Navigating health care is hard enough when English is your first language—imagine the difficulty when American Sign is your first language. How can we bridge the linguistic and cultural gaps needed to better care for patients? University of Utah Health is proud to present Language of Care, an incredible story of how a community of deaf patients are breaking barriers by co-designing their own care with U of U Health researchers.
Made possible by generous support from the Kahlert Foundation, Language of Care premiered at Sundance Film Festival 2023. The film showcases an innovative approach to health care being co-created by Michelle Litchman, her research team, and members of the Deaf community from across the country. Together, they lead a program called Deaf Diabetes Can Together. Litchman is a nurse practitioner, diabetes researcher and Medical Director of the Intensive Diabetes Education and Support (IDEAS) Program at the University of Utah.
Nearly 40 million people in the U.S. live with diabetes, but the majority of Deaf people with diabetes do not have equal access to health care. The film tells the story of how Deaf Diabetes Can Together is creating solutions for health equity in the Deaf community. By understanding the community’s unique needs, the team is tailoring educational and other types of resources to increase access to accurate information and care. This model is being replicated for rural, Pacific Islander and other under-resourced communities.
“Together, with our patients, we’re changing the way heath care works,” Litchman explains in Language of Care.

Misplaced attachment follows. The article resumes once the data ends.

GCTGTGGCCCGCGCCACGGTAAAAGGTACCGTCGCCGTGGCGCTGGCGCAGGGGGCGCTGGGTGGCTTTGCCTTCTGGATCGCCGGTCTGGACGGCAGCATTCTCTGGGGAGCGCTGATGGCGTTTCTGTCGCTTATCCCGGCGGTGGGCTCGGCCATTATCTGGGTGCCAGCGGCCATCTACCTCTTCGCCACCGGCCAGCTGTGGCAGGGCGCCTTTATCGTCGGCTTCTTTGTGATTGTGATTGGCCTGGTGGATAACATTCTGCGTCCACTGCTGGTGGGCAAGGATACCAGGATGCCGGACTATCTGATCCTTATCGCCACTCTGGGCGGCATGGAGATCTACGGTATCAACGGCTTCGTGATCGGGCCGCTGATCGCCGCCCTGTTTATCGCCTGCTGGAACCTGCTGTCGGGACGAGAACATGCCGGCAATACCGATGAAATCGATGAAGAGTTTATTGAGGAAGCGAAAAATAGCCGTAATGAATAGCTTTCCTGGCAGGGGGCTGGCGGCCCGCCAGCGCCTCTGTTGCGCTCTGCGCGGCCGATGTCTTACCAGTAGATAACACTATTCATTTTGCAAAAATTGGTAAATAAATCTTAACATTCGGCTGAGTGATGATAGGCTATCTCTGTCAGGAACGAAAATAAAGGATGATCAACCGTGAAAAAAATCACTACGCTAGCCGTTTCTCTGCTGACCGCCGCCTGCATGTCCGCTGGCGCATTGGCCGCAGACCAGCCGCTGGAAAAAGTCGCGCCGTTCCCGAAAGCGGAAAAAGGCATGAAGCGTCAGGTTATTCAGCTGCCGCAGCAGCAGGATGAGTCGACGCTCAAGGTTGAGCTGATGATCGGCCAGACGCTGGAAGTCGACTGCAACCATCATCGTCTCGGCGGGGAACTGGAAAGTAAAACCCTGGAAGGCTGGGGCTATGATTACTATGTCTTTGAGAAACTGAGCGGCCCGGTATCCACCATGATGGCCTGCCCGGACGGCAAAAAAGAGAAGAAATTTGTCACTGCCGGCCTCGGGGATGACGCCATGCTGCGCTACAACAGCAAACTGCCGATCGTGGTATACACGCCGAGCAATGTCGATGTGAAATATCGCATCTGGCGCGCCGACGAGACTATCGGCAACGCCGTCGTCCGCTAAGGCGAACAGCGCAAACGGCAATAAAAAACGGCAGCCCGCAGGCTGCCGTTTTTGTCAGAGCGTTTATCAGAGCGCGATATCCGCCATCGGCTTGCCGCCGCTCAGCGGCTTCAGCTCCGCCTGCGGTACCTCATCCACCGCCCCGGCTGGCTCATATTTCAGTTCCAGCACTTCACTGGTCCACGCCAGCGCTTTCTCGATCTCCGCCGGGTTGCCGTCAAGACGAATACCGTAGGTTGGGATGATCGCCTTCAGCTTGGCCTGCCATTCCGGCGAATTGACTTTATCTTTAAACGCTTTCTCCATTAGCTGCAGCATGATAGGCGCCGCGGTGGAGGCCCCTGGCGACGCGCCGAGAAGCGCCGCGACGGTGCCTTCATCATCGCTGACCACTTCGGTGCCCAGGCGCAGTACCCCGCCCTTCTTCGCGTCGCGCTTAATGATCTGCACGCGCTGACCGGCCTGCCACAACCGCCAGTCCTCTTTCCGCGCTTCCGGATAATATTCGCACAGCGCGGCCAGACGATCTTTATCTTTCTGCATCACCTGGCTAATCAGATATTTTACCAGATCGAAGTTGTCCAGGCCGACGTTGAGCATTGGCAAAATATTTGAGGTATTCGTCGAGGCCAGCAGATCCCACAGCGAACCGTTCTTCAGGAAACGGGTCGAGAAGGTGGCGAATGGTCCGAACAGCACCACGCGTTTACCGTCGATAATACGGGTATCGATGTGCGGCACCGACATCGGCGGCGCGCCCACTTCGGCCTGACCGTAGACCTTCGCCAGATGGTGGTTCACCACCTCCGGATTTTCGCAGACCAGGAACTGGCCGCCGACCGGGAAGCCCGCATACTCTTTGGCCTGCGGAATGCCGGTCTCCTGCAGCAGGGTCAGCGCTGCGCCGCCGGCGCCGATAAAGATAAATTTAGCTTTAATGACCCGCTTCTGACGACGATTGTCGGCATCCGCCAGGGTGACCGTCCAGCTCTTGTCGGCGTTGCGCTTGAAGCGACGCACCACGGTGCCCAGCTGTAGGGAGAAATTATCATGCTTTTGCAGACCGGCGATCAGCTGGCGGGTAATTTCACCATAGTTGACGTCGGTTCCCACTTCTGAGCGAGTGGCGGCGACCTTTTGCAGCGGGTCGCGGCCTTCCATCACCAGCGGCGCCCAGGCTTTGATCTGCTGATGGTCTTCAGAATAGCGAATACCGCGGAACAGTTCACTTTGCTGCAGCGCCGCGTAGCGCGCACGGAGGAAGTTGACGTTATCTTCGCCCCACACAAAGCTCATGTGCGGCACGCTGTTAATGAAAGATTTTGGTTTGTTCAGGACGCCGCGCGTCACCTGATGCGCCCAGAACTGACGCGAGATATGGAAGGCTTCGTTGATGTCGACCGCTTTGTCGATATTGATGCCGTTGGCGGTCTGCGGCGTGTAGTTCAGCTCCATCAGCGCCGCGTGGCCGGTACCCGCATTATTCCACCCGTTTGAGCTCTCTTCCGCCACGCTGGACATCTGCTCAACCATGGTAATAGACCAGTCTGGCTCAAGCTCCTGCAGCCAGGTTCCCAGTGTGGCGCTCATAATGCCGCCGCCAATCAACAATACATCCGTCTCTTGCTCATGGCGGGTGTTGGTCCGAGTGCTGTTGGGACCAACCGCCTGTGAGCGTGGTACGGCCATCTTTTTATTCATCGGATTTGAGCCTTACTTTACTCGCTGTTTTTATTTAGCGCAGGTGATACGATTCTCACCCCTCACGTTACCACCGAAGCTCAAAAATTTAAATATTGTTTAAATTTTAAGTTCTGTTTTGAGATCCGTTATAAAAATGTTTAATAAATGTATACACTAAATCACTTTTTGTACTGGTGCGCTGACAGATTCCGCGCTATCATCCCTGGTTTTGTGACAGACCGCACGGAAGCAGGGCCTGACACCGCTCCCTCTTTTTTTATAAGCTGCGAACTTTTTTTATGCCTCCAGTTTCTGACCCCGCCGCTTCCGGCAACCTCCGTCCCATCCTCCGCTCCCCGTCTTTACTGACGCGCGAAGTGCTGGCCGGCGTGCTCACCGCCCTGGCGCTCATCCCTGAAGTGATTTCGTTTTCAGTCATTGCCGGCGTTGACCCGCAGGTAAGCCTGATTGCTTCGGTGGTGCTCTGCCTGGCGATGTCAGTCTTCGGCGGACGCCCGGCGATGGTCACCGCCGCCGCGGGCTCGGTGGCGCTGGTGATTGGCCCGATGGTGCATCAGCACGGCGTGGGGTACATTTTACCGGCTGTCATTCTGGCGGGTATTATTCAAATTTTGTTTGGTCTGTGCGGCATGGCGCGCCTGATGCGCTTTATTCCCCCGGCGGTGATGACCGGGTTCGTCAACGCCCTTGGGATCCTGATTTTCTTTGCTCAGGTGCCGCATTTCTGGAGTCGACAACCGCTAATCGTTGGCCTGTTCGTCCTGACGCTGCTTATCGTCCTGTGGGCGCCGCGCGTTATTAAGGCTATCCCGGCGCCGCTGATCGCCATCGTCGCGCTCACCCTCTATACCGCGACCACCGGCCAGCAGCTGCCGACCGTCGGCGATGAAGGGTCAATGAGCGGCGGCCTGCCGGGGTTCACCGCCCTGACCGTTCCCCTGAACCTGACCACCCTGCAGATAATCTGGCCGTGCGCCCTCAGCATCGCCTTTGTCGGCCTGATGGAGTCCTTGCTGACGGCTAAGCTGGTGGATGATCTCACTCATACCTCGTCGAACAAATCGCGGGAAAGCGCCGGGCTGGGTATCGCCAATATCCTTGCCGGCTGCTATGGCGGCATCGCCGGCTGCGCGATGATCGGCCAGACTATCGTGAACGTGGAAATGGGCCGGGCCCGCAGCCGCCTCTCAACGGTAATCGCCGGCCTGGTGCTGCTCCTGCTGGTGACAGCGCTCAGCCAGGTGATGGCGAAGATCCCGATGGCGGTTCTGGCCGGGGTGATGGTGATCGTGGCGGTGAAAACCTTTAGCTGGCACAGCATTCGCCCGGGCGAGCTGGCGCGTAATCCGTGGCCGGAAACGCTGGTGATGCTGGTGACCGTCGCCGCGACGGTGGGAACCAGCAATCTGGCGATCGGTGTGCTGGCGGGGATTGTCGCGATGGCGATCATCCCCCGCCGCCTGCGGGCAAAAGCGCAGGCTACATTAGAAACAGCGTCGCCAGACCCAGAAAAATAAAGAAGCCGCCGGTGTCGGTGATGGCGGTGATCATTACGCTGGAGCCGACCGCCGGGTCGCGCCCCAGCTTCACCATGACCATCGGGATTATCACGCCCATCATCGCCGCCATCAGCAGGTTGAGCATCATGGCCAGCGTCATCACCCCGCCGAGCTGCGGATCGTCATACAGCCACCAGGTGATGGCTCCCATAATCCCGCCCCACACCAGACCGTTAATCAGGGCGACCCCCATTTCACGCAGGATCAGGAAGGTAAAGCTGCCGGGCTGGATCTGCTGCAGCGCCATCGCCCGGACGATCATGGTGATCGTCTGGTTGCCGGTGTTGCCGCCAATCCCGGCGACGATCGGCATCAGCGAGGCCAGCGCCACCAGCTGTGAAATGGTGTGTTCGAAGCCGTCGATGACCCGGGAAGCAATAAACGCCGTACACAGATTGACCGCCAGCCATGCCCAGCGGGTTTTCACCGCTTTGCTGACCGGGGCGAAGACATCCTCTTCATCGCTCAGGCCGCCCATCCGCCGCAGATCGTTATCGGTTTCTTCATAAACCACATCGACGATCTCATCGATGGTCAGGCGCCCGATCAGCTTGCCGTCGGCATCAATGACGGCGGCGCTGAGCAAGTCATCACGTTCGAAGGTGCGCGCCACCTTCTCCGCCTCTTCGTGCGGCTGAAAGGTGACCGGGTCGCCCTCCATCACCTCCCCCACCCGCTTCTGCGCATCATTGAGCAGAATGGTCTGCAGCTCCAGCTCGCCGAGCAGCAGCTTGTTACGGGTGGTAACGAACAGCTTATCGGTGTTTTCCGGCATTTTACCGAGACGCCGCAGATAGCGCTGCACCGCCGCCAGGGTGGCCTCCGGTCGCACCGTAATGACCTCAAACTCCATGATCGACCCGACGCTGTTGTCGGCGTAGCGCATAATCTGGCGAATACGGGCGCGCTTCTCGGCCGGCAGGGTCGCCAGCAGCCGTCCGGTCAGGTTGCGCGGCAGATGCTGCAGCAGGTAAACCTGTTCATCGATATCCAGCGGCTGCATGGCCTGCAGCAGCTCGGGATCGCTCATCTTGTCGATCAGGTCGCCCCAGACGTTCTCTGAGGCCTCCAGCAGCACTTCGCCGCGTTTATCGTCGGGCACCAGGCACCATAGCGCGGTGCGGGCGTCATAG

Academy Award®-winning filmmaker Ross Kauffman came to Utah to document the Language of Care story. Kauffman has directed a number of award-winning films, including Born into Brothels, Of Medicine and Miracles and Tigerland. Language of Care was produced by Robin Honan with executive producers Joe Borgenicht of U of U Health, award-winning documentarian Geralyn Dreyfous, and Heather Kahlert of the Kahlert Foundation.
Language of Care is the third film in the U of U Health-produced series New Narratives in Health, which brings together scientists and artists to more broadly communicate advances in knowledge. The first film in the series, One in a Million, tells the story of how advanced genomic technologies combined with expert clinical insights vastly improved the quality of life for Tyler, a boy with a rare, debilitating disease. The second, Meet Me Where I Am, follows Adolphus Nickleberry through his journey at U of U Health's Intensive Outpatient Clinic as he rewrites his story, which had been shaped by health disparities.